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Exodus to urban areas does not augur well for Saudi heritage

Modern life and progress could be driving Saudis away from their identity. This was stated in a recent paper published by a German scholar on the Kingdom’s growing urbanization.
In her paper, Professor Ulrike Freitag warns about the disenfranchisement of Saudis with their local identity because of their preference for a more urban lifestyle. The academic is well acquainted with the Saudi situation, as she is a lecturer and professor at Berlin’s Center for Modern Oriental Studies.
Freitag, who teaches Islamic studies, explained her views to an audience at an event organized by the Saudi Commission for Tourism and Antiquities (SCTA) and Dar Al-Hekma University. The symposium revolved about heritage, traditions and arts and was held at Al-Akkas heritage village in Abha.
Expressing her appreciation for the authorities’ efforts in keeping the flames of traditional arts alive, Freitag highlighted recent statistics according to which 88 percent of Saudis will be living in cities by 2050. The German scholar lamented these grim numbers, as in her view moving away from traditional Saudi dwellings could lead to a loss of identity.
Freitag stressed the importance of the Saudi people’s role to preserve their traditions and history. According to the academic, it is even more critical that Saudi citizens get involved to preserve their heritage than the authorities themselves. Residents can play an invaluable role in assuming responsibility to rehabilitate and develop buildings as venues for celebrations, tourism or even for educational purposes, she said.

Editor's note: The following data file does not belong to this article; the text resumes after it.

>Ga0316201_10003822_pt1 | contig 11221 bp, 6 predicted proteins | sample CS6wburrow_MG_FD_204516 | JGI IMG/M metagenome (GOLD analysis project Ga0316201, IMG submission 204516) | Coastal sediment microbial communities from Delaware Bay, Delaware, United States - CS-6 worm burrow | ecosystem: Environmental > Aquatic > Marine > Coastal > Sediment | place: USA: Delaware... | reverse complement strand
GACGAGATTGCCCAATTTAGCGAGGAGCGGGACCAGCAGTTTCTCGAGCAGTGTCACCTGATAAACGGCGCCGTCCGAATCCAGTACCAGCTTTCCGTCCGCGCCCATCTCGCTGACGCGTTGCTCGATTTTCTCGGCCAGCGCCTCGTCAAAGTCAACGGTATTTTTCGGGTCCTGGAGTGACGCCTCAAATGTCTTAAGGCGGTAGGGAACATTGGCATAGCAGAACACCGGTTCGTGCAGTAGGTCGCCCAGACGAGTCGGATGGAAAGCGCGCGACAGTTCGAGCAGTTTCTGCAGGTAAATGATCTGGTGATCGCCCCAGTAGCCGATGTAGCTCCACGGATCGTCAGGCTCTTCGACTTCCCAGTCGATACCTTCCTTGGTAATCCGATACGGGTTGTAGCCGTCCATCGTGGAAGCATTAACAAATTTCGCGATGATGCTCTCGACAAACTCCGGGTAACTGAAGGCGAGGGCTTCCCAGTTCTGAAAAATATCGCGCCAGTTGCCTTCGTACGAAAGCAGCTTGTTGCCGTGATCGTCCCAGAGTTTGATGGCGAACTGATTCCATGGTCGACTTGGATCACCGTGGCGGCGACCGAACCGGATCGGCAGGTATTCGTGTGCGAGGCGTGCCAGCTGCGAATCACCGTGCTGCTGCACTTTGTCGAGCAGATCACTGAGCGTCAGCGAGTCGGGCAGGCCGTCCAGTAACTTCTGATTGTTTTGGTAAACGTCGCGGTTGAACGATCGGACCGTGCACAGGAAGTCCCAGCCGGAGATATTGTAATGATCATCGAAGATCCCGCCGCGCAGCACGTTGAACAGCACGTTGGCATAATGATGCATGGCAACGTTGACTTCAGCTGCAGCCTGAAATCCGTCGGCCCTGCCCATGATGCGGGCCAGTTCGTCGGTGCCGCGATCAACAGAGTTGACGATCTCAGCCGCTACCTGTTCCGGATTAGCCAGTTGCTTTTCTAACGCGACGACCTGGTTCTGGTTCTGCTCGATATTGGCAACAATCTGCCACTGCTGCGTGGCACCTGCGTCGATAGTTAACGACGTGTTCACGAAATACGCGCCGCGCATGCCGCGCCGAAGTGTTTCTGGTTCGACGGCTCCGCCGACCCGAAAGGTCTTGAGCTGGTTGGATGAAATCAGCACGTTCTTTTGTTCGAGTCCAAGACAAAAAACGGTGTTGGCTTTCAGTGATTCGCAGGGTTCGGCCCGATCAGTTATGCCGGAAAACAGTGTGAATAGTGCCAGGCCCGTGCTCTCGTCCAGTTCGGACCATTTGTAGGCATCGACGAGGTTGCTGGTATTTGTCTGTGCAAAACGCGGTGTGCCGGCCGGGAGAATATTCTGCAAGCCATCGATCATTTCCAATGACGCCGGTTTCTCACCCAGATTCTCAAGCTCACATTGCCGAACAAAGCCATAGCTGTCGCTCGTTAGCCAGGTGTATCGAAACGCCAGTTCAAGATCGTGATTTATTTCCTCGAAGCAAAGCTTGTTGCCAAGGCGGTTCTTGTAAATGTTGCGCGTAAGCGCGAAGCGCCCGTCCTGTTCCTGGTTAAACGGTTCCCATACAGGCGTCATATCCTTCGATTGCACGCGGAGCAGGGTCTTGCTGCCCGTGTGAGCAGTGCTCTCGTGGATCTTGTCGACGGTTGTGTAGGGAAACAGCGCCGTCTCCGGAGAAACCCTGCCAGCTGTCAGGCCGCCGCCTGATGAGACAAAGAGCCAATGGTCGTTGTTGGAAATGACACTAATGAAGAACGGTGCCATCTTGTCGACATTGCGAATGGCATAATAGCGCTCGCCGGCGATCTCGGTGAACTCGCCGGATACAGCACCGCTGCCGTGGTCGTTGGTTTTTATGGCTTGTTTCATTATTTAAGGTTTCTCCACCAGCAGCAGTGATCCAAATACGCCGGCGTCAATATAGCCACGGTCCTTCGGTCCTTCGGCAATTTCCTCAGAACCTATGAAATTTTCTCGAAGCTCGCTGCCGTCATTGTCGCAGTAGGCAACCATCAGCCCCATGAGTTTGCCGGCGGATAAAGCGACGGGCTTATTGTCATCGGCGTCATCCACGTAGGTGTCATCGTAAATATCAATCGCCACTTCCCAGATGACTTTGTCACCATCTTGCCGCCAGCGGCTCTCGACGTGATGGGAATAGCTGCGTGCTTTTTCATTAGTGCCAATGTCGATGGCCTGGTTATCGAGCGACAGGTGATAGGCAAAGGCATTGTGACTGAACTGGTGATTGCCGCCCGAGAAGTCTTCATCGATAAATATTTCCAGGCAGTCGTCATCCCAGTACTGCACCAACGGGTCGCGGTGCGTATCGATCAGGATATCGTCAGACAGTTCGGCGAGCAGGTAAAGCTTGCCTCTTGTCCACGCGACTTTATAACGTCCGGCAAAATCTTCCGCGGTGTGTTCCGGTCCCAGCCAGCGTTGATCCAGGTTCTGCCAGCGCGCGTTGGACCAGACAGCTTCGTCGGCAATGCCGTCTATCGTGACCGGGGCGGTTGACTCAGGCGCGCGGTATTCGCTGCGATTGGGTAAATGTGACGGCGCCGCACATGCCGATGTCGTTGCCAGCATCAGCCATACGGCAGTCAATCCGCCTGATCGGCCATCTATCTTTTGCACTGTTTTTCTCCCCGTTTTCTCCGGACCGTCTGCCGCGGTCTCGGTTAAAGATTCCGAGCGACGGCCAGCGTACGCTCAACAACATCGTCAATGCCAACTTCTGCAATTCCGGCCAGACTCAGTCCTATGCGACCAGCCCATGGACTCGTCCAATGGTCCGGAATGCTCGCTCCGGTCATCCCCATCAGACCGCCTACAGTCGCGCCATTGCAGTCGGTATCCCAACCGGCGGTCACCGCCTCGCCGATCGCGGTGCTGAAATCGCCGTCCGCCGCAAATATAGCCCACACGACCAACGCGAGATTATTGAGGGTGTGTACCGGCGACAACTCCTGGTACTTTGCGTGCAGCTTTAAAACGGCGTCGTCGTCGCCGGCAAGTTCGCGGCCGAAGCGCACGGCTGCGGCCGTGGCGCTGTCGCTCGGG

Freitag lauded Saudi Arabia’s numerous provinces and locations that enhance and strengthen the country’s national identity. “The homeland as a whole benefits from the different values and experiences in each city or region,” she explained.
Freitag’s country was one of the top nations in the world to have heritage buildings razed to the ground. However, according to the scholar, Germany stepped up efforts in the past 30 or 40 years to renovate and develop old buildings, such as the ancient Berlin castle.
German architect Andreas Lipik also stressed during the event that global architecture has deviated from its real goal of serving the community in favor of a more glamorous approach to design.
“Small buildings may change the society’s perspective on architecture, as they have a huge value on so many levels,” Lipik said, praising the initiative of Dar Al-Hekma University students for choosing Asir, one of the most traditional places in the Kingdom.

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